'Are we alone? Maybe Kepler today has told us indirectly, although we need confirmation, that we are probably not alone, ' Kepler scientist Mario Perez said in a news conference.
Nasa launched the Kepler telescope, named after a 17th century German mathematician, astronomer and astrologer, in 2009.
The scientists used Kepler space telescope to study planets outside our solar system, also known as exoplanets. According to NASA officials, this startling discovery was made using machine learning sponsored by Google.
NASA has also provided the live-streaming link to the press conference.
Since the original mission was completed in 2012, Kepler confirmed 2,337 exoplanets and 4,496 potential candidates.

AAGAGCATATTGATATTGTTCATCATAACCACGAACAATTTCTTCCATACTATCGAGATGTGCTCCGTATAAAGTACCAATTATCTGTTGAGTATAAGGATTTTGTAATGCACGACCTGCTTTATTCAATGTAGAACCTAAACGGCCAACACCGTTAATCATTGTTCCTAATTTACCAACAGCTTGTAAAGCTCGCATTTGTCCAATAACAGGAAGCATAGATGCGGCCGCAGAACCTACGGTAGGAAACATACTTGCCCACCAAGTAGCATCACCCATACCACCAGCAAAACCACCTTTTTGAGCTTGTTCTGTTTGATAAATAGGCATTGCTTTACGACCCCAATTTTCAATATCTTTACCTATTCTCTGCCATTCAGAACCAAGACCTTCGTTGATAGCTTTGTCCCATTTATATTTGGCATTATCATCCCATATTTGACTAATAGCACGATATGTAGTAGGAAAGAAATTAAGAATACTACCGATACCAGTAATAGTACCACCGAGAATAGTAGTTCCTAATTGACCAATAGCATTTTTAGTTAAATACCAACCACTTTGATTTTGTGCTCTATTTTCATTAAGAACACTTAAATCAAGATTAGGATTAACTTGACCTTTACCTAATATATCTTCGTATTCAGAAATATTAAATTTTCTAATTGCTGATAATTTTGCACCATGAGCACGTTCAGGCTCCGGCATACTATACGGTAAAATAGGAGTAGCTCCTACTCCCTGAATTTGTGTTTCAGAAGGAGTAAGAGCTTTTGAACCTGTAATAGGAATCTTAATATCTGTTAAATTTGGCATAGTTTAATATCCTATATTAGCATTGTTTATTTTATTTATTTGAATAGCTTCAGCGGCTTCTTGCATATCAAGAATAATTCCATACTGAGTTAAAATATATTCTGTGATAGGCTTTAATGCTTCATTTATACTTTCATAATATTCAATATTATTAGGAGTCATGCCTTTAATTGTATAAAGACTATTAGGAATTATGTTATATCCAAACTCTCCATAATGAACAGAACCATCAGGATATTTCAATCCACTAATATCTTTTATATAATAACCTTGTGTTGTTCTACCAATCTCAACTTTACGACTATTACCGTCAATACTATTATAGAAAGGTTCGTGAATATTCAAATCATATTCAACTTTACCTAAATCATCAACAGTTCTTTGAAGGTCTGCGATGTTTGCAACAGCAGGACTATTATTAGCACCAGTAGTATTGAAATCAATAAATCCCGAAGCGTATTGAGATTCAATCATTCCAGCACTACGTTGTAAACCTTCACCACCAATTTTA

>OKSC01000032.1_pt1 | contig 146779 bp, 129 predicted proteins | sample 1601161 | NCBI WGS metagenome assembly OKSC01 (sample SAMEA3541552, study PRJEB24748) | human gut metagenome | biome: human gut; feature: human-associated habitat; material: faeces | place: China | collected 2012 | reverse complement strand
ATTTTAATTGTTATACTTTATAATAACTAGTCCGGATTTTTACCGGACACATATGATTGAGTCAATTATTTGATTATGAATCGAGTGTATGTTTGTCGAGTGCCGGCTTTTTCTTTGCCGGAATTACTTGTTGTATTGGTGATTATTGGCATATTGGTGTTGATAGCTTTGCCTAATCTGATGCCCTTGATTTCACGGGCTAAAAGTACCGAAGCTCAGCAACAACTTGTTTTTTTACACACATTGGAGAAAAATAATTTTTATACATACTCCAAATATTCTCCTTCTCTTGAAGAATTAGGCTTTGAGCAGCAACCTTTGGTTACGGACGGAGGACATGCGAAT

The telescope is presently on its second mission called "K2", and this time, it is more dedicated to discovering exoplanets on a limited basis. This has afforded new opportunities to research not only exoplanets, but also young stars, supernovae, and other celestial bodies. NASA says the telescope is able to accomplish this by detecting a drop in a star's brightness, which happens when a planet passes in front of it. Kepler-11, imagined here by an artist, is a sun-like star orbited by six planets. In the initial goal, the telescope witnessed more than 1,50,000 stars outside our solar system. "Machine learning is an approach to artificial intelligence, and shows new ways of examining Kepler data", wrote NASA administrators in a lately issued press release. Among them are Paul Hertz, NASA astrophysicist, Christopher Shallue, Google AI senior software engineer, Andrew Vanderburg, astronomer and NASA Sagan Fellow, and Jessie Dotson, Kepler project scientist.
Exactly what this new method of combing has revealed, we will have to wait until Thursday to see.